Start a Conversation in Your Community
Emilie Barnett | March 18, 2010
“Communities in Conversation” is a simple idea for a program with powerful potential. Communities can be defined as groups of people living in the same area with much in common but also holding a range of religious and ideological views. The objective of this endeavor includes building on both the intersections and divergences of these groups to strengthen community and our ability to live together, to learn from each other, and be enhanced by the richness of our diversity.
Sponsored by Communities in Conversation, LLC, in cooperation with the Chautauqua Institution and local libraries, “Communities in Conversation” is a network of community-based interfaith study and discussion groups in which individuals from different faith communities meet and, in informal discussion based on the readings provided, learn about each others’ beliefs and practices.
It has been founded in the confidence that through study and sincere dialogue participants will, together, explore common values as well as differences among these traditions in order to better understand, respect, and appreciate each other’s religious convictions. More than that, it is expected that by sharing their values, participants will discover ways to act in harmony to address and, hopefully, ameliorate some of the difficulties we face in our own communities as well as those of our common humanity.
These discussions expand the conversations beyond the halls of academe and the centers of organized religion into the community. A conscious effort is made to keep the venue neutral and the facilitators non-clergy, so that all may be comfortable to participate and share their own experiences. Initial discussions in local libraries have focused on the Abrahamic faith traditions—Judaism, Christianity, and Islam—and a study guide was provided to each participant to offer an initial introduction to these faiths. As the program develops, it will include other faiths found in our communities, particularly those for which people have expressed an interest, such as Hinduism, Buddhism, Sikhism, Taoism, and Native American traditions.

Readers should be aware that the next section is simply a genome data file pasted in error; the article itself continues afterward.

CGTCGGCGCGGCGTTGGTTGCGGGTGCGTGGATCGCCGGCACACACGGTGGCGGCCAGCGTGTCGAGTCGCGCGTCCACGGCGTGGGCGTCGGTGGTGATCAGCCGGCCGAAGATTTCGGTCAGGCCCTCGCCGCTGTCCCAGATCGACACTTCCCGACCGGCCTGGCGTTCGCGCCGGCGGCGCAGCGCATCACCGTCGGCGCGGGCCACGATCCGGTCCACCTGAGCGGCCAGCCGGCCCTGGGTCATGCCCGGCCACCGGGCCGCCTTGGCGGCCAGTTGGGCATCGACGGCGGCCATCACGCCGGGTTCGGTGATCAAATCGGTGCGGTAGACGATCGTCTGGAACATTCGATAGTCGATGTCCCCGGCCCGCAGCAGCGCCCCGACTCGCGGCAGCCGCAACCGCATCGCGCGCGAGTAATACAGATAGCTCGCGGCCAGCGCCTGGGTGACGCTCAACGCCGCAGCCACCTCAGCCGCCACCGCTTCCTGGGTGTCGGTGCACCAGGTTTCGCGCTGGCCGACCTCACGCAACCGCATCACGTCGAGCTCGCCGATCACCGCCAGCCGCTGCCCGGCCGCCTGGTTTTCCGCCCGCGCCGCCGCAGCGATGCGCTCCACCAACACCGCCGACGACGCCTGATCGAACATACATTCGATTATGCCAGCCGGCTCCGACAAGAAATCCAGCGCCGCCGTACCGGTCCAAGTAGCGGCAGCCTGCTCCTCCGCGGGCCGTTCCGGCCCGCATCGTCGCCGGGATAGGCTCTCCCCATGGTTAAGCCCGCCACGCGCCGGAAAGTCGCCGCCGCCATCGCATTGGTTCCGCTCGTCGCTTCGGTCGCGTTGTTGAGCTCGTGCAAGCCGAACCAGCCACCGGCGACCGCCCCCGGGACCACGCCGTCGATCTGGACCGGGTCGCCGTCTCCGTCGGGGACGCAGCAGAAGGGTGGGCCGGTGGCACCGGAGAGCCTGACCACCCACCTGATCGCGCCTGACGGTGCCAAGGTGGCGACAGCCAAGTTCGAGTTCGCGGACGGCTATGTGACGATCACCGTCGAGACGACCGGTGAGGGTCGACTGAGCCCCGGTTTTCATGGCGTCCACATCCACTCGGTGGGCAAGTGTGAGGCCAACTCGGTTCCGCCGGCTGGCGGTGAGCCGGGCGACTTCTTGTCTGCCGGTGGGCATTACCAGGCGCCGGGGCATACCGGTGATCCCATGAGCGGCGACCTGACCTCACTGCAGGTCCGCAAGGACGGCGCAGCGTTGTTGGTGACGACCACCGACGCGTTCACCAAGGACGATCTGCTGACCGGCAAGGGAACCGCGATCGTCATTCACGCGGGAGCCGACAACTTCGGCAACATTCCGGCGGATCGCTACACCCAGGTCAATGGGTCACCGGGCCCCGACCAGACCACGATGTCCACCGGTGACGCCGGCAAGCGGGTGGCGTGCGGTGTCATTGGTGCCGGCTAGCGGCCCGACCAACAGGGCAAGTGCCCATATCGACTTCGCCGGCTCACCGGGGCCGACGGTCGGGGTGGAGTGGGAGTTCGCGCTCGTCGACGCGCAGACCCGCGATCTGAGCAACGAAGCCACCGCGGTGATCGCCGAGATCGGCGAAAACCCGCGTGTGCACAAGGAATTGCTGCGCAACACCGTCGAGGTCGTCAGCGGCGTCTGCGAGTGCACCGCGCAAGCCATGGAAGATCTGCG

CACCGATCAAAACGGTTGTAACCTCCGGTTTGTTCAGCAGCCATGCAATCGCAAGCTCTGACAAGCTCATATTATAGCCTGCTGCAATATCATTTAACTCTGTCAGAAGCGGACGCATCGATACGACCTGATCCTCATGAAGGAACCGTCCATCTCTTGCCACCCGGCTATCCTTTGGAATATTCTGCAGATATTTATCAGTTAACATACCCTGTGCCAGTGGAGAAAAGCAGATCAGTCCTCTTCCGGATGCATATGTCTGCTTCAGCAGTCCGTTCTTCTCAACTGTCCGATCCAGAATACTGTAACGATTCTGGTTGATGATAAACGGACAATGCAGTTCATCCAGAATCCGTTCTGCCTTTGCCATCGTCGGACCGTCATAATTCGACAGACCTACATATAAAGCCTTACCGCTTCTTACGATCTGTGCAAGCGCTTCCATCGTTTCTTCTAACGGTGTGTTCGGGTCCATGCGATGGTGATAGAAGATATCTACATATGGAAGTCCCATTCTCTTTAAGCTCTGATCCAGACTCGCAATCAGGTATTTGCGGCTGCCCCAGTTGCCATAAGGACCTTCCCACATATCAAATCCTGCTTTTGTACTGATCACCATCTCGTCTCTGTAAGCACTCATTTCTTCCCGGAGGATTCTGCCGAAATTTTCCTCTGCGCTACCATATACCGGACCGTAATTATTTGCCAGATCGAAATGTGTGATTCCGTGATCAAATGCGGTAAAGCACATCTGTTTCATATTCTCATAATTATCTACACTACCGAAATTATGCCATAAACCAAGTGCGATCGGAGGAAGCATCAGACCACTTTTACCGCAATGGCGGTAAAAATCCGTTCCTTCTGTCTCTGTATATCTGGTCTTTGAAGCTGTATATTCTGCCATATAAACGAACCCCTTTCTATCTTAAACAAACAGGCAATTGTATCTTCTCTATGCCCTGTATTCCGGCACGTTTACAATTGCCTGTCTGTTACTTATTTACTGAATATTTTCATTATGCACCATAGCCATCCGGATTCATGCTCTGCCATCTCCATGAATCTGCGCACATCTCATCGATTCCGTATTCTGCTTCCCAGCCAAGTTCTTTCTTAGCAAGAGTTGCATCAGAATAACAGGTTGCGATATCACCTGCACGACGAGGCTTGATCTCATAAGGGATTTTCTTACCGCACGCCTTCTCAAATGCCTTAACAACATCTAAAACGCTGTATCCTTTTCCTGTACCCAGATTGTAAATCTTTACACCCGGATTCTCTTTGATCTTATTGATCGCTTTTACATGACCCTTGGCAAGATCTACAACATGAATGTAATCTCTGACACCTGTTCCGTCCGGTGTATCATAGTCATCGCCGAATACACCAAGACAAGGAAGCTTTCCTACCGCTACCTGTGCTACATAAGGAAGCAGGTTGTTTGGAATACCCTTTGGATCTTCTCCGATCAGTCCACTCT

Conversations have been held at the Chautauqua Institution during its Abrahamic Week in the summers of 2007, 2008, and 2009. Participants indicated an interest in having such a program in their home communities. To explore such a possibility, contact was made with the Shaker Heights and Cuyahoga County public libraries in Cleveland, Ohio. They agreed to sponsor an initial series of Conversations. Conversations were held at the main branch of the Shaker Heights library and at the Parma South and Chagrin branches of the County library. These libraries assumed the responsibility for publicizing the program—printing brochures, creating book lists, posting the program on their web sites, and placing information in local newspapers—and providing meeting space. The libraries assumed the cost of these efforts and also provided a $500 Honorarium for a facilitator at each of the discussions.
The Communities in Conversations organization provided the study guide and the resource persons for each faith tradition under discussion. In this series, each was a college professor, although others, including clergy, could fill such a role. The series ran for five and six weeks, and the response exceeded initial expectations. It was necessary to produce additional study guides once the programs were underway.
Chautauqua is now planning to offer Communities in Conversation throughout their summer program.
For more information, including how you can bring the Conversation to your community, contact Emilie Barnett at (216) 921-0594 or email@example.com.
Emilie Barnett is founder of Communities in Conversation, LLC.